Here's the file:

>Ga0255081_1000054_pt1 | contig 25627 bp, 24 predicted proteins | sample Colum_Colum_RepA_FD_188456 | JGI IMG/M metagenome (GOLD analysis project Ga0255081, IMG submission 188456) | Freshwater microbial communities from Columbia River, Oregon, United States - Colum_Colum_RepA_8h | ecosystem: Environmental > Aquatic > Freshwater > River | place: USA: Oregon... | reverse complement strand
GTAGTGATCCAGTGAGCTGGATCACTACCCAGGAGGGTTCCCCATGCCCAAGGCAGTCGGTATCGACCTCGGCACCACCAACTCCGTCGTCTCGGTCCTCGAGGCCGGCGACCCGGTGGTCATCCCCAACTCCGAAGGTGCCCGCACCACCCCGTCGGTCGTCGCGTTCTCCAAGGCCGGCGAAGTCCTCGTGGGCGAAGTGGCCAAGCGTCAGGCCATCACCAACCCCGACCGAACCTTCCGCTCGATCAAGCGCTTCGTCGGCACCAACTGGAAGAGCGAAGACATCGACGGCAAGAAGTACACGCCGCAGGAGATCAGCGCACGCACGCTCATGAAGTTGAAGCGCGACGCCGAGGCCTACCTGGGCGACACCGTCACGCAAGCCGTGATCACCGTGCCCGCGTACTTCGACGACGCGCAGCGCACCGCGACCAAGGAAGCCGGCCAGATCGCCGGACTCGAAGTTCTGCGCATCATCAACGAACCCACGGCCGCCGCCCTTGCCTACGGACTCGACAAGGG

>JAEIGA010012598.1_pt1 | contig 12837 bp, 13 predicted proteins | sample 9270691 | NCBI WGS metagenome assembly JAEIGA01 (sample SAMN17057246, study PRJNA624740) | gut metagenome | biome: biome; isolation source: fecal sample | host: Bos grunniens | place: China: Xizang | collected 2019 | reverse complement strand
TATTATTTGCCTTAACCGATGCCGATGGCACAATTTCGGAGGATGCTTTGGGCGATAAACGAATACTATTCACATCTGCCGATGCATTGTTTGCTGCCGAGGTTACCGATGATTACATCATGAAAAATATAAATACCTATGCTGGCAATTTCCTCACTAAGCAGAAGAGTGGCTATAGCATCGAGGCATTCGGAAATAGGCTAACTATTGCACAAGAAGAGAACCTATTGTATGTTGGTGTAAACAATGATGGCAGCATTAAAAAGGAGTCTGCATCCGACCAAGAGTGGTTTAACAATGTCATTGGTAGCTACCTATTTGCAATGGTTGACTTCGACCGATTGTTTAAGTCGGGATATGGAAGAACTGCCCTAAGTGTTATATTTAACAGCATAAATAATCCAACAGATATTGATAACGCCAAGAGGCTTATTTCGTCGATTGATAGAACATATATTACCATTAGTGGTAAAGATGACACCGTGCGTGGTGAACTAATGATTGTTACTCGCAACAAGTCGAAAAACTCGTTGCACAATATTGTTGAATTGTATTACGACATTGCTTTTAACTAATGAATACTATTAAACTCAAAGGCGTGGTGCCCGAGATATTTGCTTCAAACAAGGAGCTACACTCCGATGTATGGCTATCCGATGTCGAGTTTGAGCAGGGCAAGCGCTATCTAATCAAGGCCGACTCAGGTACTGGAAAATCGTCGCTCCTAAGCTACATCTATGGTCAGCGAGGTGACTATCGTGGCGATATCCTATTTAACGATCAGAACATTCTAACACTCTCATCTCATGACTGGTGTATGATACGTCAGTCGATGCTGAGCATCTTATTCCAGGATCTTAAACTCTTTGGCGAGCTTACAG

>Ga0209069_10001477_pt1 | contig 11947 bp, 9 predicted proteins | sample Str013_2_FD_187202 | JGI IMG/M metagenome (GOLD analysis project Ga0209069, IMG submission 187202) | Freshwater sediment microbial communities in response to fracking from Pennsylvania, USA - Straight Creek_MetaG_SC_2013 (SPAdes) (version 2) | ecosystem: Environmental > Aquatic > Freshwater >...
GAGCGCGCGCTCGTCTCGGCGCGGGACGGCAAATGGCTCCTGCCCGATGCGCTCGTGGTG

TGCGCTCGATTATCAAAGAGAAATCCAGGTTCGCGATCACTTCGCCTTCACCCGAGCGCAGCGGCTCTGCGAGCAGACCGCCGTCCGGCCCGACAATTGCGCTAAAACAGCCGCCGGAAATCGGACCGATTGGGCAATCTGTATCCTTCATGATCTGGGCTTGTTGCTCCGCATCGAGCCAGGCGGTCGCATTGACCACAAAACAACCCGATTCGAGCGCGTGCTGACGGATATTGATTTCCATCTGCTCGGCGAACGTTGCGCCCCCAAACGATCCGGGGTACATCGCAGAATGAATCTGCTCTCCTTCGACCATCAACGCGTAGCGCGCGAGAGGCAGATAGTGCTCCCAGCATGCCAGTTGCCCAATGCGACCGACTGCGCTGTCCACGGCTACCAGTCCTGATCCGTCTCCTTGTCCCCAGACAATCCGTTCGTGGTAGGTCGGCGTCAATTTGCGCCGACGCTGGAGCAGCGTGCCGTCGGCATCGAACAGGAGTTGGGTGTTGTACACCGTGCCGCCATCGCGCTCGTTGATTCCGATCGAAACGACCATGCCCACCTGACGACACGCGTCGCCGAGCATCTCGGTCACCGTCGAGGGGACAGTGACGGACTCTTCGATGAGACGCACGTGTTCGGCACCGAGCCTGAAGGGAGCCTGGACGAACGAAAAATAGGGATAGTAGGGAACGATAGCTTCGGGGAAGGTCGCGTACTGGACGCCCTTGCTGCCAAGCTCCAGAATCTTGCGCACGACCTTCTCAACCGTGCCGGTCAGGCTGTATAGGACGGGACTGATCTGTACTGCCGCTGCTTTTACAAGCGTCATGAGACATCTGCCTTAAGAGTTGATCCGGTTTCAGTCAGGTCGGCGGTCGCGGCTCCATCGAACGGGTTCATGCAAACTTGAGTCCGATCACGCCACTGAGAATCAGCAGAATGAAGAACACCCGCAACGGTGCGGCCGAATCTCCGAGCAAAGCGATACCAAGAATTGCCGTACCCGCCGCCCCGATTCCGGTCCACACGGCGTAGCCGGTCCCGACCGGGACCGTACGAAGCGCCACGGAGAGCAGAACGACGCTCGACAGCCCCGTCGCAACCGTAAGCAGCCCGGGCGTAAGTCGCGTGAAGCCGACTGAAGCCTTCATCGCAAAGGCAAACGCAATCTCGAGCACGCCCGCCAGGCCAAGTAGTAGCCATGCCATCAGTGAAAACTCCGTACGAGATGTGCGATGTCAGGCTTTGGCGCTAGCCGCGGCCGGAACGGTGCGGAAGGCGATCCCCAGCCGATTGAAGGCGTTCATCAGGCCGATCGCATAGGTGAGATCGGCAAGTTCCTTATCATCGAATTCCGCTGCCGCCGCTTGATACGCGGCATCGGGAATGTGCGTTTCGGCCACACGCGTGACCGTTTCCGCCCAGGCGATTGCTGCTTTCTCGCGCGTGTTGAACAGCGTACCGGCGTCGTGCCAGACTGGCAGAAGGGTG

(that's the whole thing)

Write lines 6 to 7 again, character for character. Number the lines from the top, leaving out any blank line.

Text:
GAGCGCGCGCTCGTCTCGGCGCGGGACGGCAAATGGCTCCTGCCCGATGCGCTCGTGGTG

TGCGCTCGATTATCAAAGAGAAATCCAGGTTCGCGATCACTTCGCCTTCACCCGAGCGCAGCGGCTCTGCGAGCAGACCGCCGTCCGGCCCGACAATTGCGCTAAAACAGCCGCCGGAAATCGGACCGATTGGGCAATCTGTATCCTTCATGATCTGGGCTTGTTGCTCCGCATCGAGCCAGGCGGTCGCATTGACCACAAAACAACCCGATTCGAGCGCGTGCTGACGGATATTGATTTCCATCTGCTCGGCGAACGTTGCGCCCCCAAACGATCCGGGGTACATCGCAGAATGAATCTGCTCTCCTTCGACCATCAACGCGTAGCGCGCGAGAGGCAGATAGTGCTCCCAGCATGCCAGTTGCCCAATGCGACCGACTGCGCTGTCCACGGCTACCAGTCCTGATCCGTCTCCTTGTCCCCAGACAATCCGTTCGTGGTAGGTCGGCGTCAATTTGCGCCGACGCTGGAGCAGCGTGCCGTCGGCATCGAACAGGAGTTGGGTGTTGTACACCGTGCCGCCATCGCGCTCGTTGATTCCGATCGAAACGACCATGCCCACCTGACGACACGCGTCGCCGAGCATCTCGGTCACCGTCGAGGGGACAGTGACGGACTCTTCGATGAGACGCACGTGTTCGGCACCGAGCCTGAAGGGAGCCTGGACGAACGAAAAATAGGGATAGTAGGGAACGATAGCTTCGGGGAAGGTCGCGTACTGGACGCCCTTGCTGCCAAGCTCCAGAATCTTGCGCACGACCTTCTCAACCGTGCCGGTCAGGCTGTATAGGACGGGACTGATCTGTACTGCCGCTGCTTTTACAAGCGTCATGAGACATCTGCCTTAAGAGTTGATCCGGTTTCAGTCAGGTCGGCGGTCGCGGCTCCATCGAACGGGTTCATGCAAACTTGAGTCCGATCACGCCACTGAGAATCAGCAGAATGAAGAACACCCGCAACGGTGCGGCCGAATCTCCGAGCAAAGCGATACCAAGAATTGCCGTACCCGCCGCCCCGATTCCGGTCCACACGGCGTAGCCGGTCCCGACCGGGACCGTACGAAGCGCCACGGAGAGCAGAACGACGCTCGACAGCCCCGTCGCAACCGTAAGCAGCCCGGGCGTAAGTCGCGTGAAGCCGACTGAAGCCTTCATCGCAAAGGCAAACGCAATCTCGAGCACGCCCGCCAGGCCAAGTAGTAGCCATGCCATCAGTGAAAACTCCGTACGAGATGTGCGATGTCAGGCTTTGGCGCTAGCCGCGGCCGGAACGGTGCGGAAGGCGATCCCCAGCCGATTGAAGGCGTTCATCAGGCCGATCGCATAGGTGAGATCGGCAAGTTCCTTATCATCGAATTCCGCTGCCGCCGCTTGATACGCGGCATCGGGAATGTGCGTTTCGGCCACACGCGTGACCGTTTCCGCCCAGGCGATTGCTGCTTTCTCGCGCGTGTTGAACAGCGTACCGGCGTCGTGCCAGACTGGCAGAAGGGTG